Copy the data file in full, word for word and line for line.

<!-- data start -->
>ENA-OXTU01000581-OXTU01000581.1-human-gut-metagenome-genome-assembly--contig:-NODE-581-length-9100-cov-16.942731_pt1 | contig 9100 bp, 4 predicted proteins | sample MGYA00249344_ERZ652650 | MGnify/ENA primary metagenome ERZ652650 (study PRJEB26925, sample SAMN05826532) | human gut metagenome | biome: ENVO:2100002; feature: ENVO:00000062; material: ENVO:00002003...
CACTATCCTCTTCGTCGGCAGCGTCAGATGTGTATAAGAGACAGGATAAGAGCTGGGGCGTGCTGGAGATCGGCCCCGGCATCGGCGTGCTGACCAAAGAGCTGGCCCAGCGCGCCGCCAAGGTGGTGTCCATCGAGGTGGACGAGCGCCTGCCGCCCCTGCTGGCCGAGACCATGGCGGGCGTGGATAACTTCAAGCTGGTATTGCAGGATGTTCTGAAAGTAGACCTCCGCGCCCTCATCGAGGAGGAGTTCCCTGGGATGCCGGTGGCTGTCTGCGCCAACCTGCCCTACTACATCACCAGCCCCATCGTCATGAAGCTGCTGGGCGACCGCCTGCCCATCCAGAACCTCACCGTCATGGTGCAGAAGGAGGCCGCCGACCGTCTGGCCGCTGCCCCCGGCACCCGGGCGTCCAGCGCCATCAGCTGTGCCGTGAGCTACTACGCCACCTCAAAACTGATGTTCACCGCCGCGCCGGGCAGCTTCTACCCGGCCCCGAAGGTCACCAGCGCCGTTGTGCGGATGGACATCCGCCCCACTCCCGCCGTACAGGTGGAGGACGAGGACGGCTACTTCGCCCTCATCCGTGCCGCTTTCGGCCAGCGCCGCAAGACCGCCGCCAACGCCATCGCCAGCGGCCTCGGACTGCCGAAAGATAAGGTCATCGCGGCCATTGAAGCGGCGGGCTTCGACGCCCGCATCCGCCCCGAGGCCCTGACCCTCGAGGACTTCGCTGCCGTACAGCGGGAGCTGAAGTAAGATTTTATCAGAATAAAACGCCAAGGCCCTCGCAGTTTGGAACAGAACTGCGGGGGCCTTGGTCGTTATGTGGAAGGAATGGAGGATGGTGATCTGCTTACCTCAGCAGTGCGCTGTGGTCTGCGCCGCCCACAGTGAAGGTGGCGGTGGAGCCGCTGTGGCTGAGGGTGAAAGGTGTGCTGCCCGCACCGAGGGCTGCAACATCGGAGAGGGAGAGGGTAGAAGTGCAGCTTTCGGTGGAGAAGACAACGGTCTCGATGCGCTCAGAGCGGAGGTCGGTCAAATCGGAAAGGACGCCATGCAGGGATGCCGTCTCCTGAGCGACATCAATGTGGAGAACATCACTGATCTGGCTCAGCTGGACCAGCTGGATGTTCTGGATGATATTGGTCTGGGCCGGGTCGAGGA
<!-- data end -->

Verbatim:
>ENA-OXTU01000581-OXTU01000581.1-human-gut-metagenome-genome-assembly--contig:-NODE-581-length-9100-cov-16.942731_pt1 | contig 9100 bp, 4 predicted proteins | sample MGYA00249344_ERZ652650 | MGnify/ENA primary metagenome ERZ652650 (study PRJEB26925, sample SAMN05826532) | human gut metagenome | biome: ENVO:2100002; feature: ENVO:00000062; material: ENVO:00002003...
CACTATCCTCTTCGTCGGCAGCGTCAGATGTGTATAAGAGACAGGATAAGAGCTGGGGCGTGCTGGAGATCGGCCCCGGCATCGGCGTGCTGACCAAAGAGCTGGCCCAGCGCGCCGCCAAGGTGGTGTCCATCGAGGTGGACGAGCGCCTGCCGCCCCTGCTGGCCGAGACCATGGCGGGCGTGGATAACTTCAAGCTGGTATTGCAGGATGTTCTGAAAGTAGACCTCCGCGCCCTCATCGAGGAGGAGTTCCCTGGGATGCCGGTGGCTGTCTGCGCCAACCTGCCCTACTACATCACCAGCCCCATCGTCATGAAGCTGCTGGGCGACCGCCTGCCCATCCAGAACCTCACCGTCATGGTGCAGAAGGAGGCCGCCGACCGTCTGGCCGCTGCCCCCGGCACCCGGGCGTCCAGCGCCATCAGCTGTGCCGTGAGCTACTACGCCACCTCAAAACTGATGTTCACCGCCGCGCCGGGCAGCTTCTACCCGGCCCCGAAGGTCACCAGCGCCGTTGTGCGGATGGACATCCGCCCCACTCCCGCCGTACAGGTGGAGGACGAGGACGGCTACTTCGCCCTCATCCGTGCCGCTTTCGGCCAGCGCCGCAAGACCGCCGCCAACGCCATCGCCAGCGGCCTCGGACTGCCGAAAGATAAGGTCATCGCGGCCATTGAAGCGGCGGGCTTCGACGCCCGCATCCGCCCCGAGGCCCTGACCCTCGAGGACTTCGCTGCCGTACAGCGGGAGCTGAAGTAAGATTTTATCAGAATAAAACGCCAAGGCCCTCGCAGTTTGGAACAGAACTGCGGGGGCCTTGGTCGTTATGTGGAAGGAATGGAGGATGGTGATCTGCTTACCTCAGCAGTGCGCTGTGGTCTGCGCCGCCCACAGTGAAGGTGGCGGTGGAGCCGCTGTGGCTGAGGGTGAAAGGTGTGCTGCCCGCACCGAGGGCTGCAACATCGGAGAGGGAGAGGGTAGAAGTGCAGCTTTCGGTGGAGAAGACAACGGTCTCGATGCGCTCAGAGCGGAGGTCGGTCAAATCGGAAAGGACGCCATGCAGGGATGCCGTCTCCTGAGCGACATCAATGTGGAGAACATCACTGATCTGGCTCAGCTGGACCAGCTGGATGTTCTGGATGATATTGGTCTGGGCCGGGTCGAGGA